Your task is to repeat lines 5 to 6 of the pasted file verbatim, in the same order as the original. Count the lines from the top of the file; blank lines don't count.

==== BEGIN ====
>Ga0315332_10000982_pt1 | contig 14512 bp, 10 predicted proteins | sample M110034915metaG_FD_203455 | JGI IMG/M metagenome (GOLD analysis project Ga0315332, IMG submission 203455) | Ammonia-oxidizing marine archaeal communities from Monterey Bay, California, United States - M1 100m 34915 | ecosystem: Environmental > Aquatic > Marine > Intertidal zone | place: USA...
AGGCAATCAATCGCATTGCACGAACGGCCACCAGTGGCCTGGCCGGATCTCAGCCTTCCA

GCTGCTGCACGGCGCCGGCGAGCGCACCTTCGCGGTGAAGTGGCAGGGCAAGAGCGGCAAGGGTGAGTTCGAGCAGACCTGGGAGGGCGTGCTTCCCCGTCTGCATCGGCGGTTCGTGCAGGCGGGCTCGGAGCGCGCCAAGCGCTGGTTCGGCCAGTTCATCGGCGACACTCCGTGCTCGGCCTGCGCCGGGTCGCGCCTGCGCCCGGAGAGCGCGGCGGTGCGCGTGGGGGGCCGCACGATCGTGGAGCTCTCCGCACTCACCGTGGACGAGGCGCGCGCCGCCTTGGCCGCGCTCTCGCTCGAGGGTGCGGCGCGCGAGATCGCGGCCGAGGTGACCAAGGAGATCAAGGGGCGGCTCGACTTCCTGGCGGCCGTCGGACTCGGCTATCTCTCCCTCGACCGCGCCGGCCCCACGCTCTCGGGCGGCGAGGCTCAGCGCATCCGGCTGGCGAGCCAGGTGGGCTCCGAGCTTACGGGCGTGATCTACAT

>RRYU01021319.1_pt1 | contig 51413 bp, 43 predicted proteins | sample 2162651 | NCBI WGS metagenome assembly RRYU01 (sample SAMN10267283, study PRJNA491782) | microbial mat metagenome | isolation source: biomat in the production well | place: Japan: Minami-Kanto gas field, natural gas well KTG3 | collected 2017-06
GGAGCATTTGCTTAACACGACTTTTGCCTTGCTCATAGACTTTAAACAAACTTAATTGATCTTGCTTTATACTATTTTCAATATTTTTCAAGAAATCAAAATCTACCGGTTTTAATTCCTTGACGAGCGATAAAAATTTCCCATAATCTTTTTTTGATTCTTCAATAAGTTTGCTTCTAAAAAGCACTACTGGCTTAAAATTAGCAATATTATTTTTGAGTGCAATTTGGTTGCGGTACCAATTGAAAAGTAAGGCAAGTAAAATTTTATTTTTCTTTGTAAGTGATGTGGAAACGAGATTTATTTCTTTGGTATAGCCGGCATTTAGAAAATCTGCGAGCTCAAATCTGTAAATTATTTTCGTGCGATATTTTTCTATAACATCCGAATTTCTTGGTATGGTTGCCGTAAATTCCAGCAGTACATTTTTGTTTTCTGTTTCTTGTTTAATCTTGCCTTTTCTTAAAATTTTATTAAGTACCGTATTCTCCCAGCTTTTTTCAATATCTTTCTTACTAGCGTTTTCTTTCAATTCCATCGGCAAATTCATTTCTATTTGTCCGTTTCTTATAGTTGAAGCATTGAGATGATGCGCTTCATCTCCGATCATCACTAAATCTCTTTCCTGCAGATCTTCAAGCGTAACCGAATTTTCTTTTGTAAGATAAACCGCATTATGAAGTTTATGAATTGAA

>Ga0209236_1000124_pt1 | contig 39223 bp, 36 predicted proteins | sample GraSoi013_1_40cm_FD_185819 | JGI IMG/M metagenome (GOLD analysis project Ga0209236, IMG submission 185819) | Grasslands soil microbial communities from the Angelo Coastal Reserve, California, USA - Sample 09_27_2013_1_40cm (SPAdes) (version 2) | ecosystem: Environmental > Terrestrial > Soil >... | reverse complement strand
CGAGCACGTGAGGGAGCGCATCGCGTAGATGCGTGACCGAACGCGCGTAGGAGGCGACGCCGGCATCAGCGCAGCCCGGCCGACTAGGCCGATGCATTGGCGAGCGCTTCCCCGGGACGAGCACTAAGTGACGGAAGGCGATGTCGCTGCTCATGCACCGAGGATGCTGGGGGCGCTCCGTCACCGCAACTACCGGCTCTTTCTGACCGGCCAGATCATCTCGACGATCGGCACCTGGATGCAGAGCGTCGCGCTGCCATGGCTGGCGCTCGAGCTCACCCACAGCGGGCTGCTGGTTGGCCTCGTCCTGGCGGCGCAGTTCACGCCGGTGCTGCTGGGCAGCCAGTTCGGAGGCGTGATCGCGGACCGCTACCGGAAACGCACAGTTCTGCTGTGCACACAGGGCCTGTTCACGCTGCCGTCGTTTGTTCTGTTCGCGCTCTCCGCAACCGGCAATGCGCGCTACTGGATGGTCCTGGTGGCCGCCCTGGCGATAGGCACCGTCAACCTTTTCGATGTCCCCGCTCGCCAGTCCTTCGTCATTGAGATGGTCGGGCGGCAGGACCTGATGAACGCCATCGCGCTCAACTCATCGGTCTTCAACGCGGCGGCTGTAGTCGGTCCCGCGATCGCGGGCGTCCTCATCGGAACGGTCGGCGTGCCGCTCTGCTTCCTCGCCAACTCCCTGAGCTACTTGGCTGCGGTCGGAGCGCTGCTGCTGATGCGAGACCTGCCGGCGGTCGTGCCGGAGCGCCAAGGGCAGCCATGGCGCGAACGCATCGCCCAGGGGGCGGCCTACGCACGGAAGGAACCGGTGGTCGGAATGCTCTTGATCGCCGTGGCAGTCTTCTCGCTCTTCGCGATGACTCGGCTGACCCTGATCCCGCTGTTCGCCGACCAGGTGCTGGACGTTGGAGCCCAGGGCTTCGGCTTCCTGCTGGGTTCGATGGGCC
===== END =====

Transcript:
GGAGCATTTGCTTAACACGACTTTTGCCTTGCTCATAGACTTTAAACAAACTTAATTGATCTTGCTTTATACTATTTTCAATATTTTTCAAGAAATCAAAATCTACCGGTTTTAATTCCTTGACGAGCGATAAAAATTTCCCATAATCTTTTTTTGATTCTTCAATAAGTTTGCTTCTAAAAAGCACTACTGGCTTAAAATTAGCAATATTATTTTTGAGTGCAATTTGGTTGCGGTACCAATTGAAAAGTAAGGCAAGTAAAATTTTATTTTTCTTTGTAAGTGATGTGGAAACGAGATTTATTTCTTTGGTATAGCCGGCATTTAGAAAATCTGCGAGCTCAAATCTGTAAATTATTTTCGTGCGATATTTTTCTATAACATCCGAATTTCTTGGTATGGTTGCCGTAAATTCCAGCAGTACATTTTTGTTTTCTGTTTCTTGTTTAATCTTGCCTTTTCTTAAAATTTTATTAAGTACCGTATTCTCCCAGCTTTTTTCAATATCTTTCTTACTAGCGTTTTCTTTCAATTCCATCGGCAAATTCATTTCTATTTGTCCGTTTCTTATAGTTGAAGCATTGAGATGATGCGCTTCATCTCCGATCATCACTAAATCTCTTTCCTGCAGATCTTCAAGCGTAACCGAATTTTCTTTTGTAAGATAAACCGCATTATGAAGTTTATGAATTGAA

>Ga0209236_1000124_pt1 | contig 39223 bp, 36 predicted proteins | sample GraSoi013_1_40cm_FD_185819 | JGI IMG/M metagenome (GOLD analysis project Ga0209236, IMG submission 185819) | Grasslands soil microbial communities from the Angelo Coastal Reserve, California, USA - Sample 09_27_2013_1_40cm (SPAdes) (version 2) | ecosystem: Environmental > Terrestrial > Soil >... | reverse complement strand